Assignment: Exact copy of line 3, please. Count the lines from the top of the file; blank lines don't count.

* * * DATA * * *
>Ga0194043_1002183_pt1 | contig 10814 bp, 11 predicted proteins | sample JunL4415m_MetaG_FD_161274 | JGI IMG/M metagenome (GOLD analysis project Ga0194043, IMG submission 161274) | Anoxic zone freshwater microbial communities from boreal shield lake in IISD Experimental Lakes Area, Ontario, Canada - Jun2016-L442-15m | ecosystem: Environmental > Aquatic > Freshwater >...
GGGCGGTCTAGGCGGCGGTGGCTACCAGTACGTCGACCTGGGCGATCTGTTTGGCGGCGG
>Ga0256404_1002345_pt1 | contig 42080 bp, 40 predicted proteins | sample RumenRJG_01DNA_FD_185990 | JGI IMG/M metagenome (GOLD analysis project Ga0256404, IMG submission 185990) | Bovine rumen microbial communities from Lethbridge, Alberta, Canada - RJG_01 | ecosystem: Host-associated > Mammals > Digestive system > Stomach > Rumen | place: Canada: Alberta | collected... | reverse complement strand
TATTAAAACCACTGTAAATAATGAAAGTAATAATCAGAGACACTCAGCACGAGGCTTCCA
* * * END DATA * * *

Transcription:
>Ga0256404_1002345_pt1 | contig 42080 bp, 40 predicted proteins | sample RumenRJG_01DNA_FD_185990 | JGI IMG/M metagenome (GOLD analysis project Ga0256404, IMG submission 185990) | Bovine rumen microbial communities from Lethbridge, Alberta, Canada - RJG_01 | ecosystem: Host-associated > Mammals > Digestive system > Stomach > Rumen | place: Canada: Alberta | collected... | reverse complement strand